Most devices automatically roam for the nearest open Wi-Fi hotspot. Unfortunately, automated tools make it easy for just about anyone to snoop on people or even take over their browsing session. Researchers have demonstrated that by using basic tools of the trade they could take over a person’s unsecure webmail session, Twitter or other social media account. Many services, including Google, have responded, supporting encrypted sessions that protect users on open Wi-Fi, but the threat remains.

Websites that don’t use SSL/TLS encryption correctly could be putting smartphone users at risk to a well-known Wi-Fi hotspot attack called sidejacking.

Mobile application vulnerabilities

The Google Android and Apple iOS app stores have given rise to a new crop of mobile application developers. Mobile application frameworks lack maturity, and when combined with the need for speed, that has resulted in applications with shoddy code, flaws and functionality that is not needed. Some developers churn out new mobile applications too quickly. Researchers studying mobile applications are finding a lot of coding errors. Speed leads to costly mistakes, such as authentication or authorization errors, poor file-system permissions and application permissions that are too lax.

Mobile operating system threats: ANDROID

Android has been the most successful mobile operating system this year and rules more than 50% of the market. This success has made it a target and all the rivals as well as the cybercriminals have made various applications for android that are malicious. All these activities are being performed in order to rage the android users and kill Google’s market.
Google has taken action to delete more than a dozen cloned applications hosted on its Android Market after they were found to be malicious, racking up expensive text messaging charges on owners smartphones. Google’s reaction has been quick, but not quick enough, at least ten thousand users downloaded one of the malicious apps from the list.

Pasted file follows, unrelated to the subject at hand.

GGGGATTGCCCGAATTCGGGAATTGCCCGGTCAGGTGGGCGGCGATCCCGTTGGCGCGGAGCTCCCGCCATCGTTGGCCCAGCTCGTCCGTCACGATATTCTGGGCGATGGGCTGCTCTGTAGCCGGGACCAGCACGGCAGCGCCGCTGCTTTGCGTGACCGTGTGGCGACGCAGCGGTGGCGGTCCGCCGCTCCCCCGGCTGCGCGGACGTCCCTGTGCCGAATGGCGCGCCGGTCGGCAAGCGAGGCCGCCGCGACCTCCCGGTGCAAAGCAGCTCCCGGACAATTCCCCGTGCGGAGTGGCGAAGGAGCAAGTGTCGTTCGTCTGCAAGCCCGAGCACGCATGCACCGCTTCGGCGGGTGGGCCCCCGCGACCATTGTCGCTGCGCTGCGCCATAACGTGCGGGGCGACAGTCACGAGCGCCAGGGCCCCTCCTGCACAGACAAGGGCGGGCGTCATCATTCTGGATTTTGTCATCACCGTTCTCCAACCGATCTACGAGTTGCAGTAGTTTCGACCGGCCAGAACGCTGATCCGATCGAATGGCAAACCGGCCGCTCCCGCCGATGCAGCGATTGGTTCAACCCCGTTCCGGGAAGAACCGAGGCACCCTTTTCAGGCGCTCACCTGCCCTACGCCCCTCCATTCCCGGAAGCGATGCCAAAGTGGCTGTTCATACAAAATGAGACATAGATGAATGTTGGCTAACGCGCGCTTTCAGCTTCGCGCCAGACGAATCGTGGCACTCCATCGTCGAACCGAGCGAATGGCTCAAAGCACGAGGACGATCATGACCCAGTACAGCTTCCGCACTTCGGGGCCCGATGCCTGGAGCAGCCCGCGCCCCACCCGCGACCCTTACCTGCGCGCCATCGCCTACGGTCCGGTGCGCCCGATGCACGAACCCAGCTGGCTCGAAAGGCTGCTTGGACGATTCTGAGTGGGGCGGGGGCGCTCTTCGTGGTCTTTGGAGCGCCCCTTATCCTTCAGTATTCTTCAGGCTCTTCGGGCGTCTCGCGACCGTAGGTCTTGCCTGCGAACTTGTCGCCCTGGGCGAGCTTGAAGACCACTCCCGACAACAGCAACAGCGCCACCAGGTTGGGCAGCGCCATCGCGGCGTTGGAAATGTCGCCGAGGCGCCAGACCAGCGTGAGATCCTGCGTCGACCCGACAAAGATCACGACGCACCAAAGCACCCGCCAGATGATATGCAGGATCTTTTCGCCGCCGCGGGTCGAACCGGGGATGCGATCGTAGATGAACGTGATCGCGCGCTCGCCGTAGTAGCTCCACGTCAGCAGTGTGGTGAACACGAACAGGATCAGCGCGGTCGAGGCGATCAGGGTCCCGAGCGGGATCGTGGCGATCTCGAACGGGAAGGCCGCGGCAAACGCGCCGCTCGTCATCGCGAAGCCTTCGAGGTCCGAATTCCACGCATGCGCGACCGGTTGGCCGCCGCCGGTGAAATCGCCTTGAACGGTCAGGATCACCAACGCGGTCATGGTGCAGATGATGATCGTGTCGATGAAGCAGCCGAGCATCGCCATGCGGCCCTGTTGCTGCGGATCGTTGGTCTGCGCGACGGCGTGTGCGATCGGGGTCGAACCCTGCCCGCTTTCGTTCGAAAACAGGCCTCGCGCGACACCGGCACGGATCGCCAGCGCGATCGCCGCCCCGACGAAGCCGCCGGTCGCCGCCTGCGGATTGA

One of the most popular hidden Trojan is called DroidDream which gives cybercriminals the ability to break out of Android’s built-in application security sandbox feature.

Flawed Android Apps

Mobile developers building applications for Android devices are making many of the same mistakes as enterprise developers, and those poor coding practices may be rendering encryption and other security features ineffective.


Hard-code cryptographic keys

The Developers sometimes hard-code cryptographic keys to make it easier to develop the application.
40% of Android applications contain at least one instance of hard-coded cryptographic keys. The practice gives every user of an application the same encryption key, which is similar to everyone within an organization using the same password to secure their data. Because Android applications are easy to decompile, an attacker can easily extract and publicize hard-coded keys.
Coding errors abound in mobile apps, because the tools and frameworks for building them are less mature.

Application permissions
As with all Android applications, users must choose to allow the permissions requested by applications before they can be installed. Permissions are displayed by the Android operating system under broad headings that summarizes the implications of the permissions requested. For example the permission to allow an application to send SMS or MMS messages is organized under the easy to understand heading of “Services that costs you money”.  Understanding these permissions can help users avoid applications which make unnecessary requests. In this particular instance, the applications ask for the permission to send SMS messages – a service that will cost you money (something users should think twice about before accepting and proceeding with the install).